Client is injured.  Attorney is hired.  Attorney negotiates a rate of pay.  Must the attorney look to see whether the client has insurance, and if so, how hard does the attorney have to look?  Remember, if there is insurance there may be an insurance lawyer lurking and about to take over from the inquiring attorney.

Matz v Aboulafia Law Firm, LLC  2017 NY Slip Op 32147(U)  October 10, 2017  Supreme Court, New York County  Docket Number: 15506/2016
Judge: Kathryn E. Freed discusses this question.

“On July 23 and 24, 2011, the premises sustained damage due to electrical fires covered under the Marine Policy. Id., at pars. 19-20. On July 25, 2011, plaintiffs entered into a public adjuster compensation agreement with defendants Klein and Klein Inc. pursuant to which those defendants agreed to adjust the claims arising from the fires. Id., at par. 21. Klein and Klein Inc. were unable to resolve the claims. Id., at par. 22.

On or about July 11, 2013, Klein, Klein Inc., and Bauer recommended that plaintiffs retain defendants Aboulafia and the Aboulafia Firm to commence an action against Marine. Id., at par. 23. On or about July 18, 2013, plaintiffs retained Aboulafia and the Aboulafia Firm for this . purpose, and an action was commenced against Marine demanding damages of $300,000 on the ground that the company improperly refused to indemnify plaintiffs for the damages caused by the fires. Id., at par. 24. Defendants Klein, Klein Inc., and Bauer allegedly failed to inform Aboulafia and the Aboulafia Finn about the existence of the Technology Policy, despite the fact that they knew about the said policy and the action commenced on behalf of plaintiffs by Aboulafia and the Aboulafia Finn against Marine. Id., at p. 25. Although plaintiffs assert that their claims were worth approximately $140,000, Aboulafia and the Aboulafia Finn allegedly failed to act in their best interests by bringing a suit on their behalf as against TIC. Id., at par. 26. Thus, maintain plaintiffs, they were forced to settle their claims with Marine for an amount Jess than the full value thereof. Id., at pars. 27, 34. ”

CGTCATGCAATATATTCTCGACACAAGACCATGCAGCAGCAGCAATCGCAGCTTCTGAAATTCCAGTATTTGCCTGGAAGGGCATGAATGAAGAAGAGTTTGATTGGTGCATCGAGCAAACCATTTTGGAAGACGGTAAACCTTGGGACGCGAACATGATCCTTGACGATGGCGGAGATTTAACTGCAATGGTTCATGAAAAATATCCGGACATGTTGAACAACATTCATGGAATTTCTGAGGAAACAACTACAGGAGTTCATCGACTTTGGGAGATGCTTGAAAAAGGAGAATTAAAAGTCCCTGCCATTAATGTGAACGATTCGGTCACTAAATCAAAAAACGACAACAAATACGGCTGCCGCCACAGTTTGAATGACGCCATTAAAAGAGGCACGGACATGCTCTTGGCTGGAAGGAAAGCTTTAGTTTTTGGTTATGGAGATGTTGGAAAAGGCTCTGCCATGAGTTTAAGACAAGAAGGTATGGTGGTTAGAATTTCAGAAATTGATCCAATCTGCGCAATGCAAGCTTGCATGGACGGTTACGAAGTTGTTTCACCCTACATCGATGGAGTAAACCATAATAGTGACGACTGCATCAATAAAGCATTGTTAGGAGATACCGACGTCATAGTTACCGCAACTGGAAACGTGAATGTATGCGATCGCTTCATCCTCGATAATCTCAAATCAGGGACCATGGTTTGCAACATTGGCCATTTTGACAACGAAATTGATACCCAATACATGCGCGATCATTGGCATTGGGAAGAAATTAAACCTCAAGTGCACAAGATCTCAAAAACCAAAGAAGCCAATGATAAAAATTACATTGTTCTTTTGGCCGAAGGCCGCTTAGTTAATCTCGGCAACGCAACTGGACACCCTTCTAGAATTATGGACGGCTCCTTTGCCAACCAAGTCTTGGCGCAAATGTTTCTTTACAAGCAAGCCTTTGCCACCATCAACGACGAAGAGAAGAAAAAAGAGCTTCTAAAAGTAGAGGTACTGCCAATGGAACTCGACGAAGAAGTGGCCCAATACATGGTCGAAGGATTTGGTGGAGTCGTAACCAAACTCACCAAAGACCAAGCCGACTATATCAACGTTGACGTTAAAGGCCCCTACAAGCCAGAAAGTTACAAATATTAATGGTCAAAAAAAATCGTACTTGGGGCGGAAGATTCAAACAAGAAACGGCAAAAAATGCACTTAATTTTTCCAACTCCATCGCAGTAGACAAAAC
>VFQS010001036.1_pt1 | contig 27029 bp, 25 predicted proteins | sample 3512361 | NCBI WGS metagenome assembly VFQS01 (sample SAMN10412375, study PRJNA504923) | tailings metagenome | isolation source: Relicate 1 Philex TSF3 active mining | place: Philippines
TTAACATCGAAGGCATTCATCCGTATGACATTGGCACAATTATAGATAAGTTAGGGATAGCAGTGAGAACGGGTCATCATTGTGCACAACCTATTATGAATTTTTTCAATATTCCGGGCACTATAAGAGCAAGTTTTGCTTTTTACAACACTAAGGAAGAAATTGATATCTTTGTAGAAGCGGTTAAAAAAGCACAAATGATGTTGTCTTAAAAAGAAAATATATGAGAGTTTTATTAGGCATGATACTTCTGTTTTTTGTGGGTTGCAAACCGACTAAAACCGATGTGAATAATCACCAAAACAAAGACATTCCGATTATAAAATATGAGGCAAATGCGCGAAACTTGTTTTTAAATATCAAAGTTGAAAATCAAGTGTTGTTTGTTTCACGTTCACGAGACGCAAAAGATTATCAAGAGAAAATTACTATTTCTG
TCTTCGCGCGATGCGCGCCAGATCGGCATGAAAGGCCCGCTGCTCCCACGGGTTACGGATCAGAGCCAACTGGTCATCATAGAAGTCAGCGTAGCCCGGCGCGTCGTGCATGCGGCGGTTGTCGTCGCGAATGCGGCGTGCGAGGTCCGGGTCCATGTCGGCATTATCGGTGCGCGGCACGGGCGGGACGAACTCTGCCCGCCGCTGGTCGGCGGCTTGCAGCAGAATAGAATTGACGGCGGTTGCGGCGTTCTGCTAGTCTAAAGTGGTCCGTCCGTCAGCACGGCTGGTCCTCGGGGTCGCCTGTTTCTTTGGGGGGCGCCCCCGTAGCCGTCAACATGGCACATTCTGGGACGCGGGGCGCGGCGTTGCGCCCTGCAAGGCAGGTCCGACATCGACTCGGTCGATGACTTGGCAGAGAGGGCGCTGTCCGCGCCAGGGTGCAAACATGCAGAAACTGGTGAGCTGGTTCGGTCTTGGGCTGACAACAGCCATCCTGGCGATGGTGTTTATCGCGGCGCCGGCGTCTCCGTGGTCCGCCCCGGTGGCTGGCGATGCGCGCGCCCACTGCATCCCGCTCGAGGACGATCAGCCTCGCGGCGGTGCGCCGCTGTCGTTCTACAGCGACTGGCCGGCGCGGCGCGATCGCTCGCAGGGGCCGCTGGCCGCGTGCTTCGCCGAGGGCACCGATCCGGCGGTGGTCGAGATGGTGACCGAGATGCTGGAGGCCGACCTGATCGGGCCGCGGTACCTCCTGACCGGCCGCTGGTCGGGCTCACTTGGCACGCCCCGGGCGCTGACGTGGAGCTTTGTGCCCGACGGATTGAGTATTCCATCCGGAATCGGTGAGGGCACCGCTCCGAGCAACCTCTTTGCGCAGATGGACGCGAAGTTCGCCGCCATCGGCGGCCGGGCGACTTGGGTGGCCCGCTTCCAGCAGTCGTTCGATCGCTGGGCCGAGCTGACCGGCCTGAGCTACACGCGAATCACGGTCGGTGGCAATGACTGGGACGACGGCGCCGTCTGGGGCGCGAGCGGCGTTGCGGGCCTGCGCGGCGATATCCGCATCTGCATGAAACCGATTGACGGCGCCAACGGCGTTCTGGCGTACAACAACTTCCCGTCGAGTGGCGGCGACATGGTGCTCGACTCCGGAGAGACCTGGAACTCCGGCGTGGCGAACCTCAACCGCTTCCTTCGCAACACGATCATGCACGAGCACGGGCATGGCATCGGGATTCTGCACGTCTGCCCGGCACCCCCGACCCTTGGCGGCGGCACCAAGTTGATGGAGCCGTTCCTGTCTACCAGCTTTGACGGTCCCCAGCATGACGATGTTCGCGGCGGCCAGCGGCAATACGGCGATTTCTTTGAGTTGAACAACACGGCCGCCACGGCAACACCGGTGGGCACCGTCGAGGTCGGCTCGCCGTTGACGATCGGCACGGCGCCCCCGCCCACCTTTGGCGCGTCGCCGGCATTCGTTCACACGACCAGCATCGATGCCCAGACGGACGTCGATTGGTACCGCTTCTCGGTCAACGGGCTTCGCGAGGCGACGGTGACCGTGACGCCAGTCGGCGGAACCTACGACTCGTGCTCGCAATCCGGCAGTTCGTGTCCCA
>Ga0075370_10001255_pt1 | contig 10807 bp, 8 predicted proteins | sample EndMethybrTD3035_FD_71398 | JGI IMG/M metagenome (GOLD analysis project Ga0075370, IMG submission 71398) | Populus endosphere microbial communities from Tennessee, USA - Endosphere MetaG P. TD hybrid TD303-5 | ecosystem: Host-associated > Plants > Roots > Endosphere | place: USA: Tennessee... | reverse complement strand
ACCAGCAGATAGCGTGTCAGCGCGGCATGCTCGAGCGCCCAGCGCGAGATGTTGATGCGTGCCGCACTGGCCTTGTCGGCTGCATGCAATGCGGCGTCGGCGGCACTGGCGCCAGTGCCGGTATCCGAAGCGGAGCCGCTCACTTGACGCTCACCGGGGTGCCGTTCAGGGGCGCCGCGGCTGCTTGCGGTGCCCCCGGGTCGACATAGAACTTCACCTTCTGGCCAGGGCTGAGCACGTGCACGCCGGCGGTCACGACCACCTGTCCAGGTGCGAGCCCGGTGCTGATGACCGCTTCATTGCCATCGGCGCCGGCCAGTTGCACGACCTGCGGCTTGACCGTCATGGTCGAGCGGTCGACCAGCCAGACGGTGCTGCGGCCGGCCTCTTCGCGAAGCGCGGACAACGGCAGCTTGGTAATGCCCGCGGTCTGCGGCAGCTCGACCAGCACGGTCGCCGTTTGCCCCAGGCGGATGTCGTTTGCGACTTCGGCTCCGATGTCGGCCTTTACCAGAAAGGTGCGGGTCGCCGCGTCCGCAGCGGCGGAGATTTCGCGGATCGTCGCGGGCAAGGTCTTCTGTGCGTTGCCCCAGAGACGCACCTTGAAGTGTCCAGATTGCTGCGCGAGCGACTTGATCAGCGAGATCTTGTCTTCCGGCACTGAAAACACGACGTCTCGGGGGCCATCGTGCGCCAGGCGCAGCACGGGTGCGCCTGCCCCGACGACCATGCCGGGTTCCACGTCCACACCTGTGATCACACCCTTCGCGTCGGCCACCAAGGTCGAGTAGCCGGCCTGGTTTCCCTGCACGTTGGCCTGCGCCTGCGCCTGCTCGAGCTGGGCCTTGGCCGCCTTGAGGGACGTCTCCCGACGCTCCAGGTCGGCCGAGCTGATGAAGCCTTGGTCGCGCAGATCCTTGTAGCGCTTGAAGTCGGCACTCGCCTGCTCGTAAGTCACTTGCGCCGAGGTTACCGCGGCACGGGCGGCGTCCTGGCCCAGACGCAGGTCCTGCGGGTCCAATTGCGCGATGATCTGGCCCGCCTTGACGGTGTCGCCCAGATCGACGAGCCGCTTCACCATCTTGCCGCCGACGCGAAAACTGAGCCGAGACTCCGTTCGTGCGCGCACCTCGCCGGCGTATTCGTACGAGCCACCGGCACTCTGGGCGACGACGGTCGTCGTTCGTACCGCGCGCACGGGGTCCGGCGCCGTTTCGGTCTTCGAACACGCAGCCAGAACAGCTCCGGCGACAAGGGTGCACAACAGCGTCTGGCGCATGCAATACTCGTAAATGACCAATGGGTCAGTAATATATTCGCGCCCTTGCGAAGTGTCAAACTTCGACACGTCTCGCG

“Construing the complaint in a light most favorable to plaintiffs, they have set forth a claim for legal malpractice”

“Whether an attorney has an obligation to investigate insurance coverage depends, in large part, on the scope of the agreed representation by the  attorney. See Shaya B. Pac., LLC v Wilson, Elser, Moskowitz, Edelman & Dicker, LLP, 38 AD3d 34 (2d Dept 2006). Here, since the retainer
agreement executed between plaintiffs and the Aboulafia firm, which constitutes “documentary evidence” within the purview of that section (see generally Fontanetta v John Doe 1, 73 AD3d 78, 84-85 [2d Dept 2010]), clearly limits the firm’s representation only to commencing a property
damage claim against Marine. Doc. 26. That agreement further provides that the Aboulafia Firm “is to do no further work on this claim other than starting a suit against [Marine]. If further work is required, a separate retainer agreement must be executed by [plaintiffs].” Id. Given the express limitation on the scope of the Aboulafia firm’s representation, plaintiffs’ claim that Aboulafia and/or the Aboulafia Firm should have taken further steps to investigate other possible insurance coverage is thus without merit. See Rules of Professional Conduct (22 NYCRR 1200.0) Rule
I .2(c). “

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Andrew Lavoott Bluestone

Andrew Lavoott Bluestone has been an attorney for 40 years, with a career that spans criminal prosecution, civil litigation and appellate litigation. Mr. Bluestone became an Assistant District Attorney in Kings County in 1978, entered private practice in 1984 and in 1989 opened…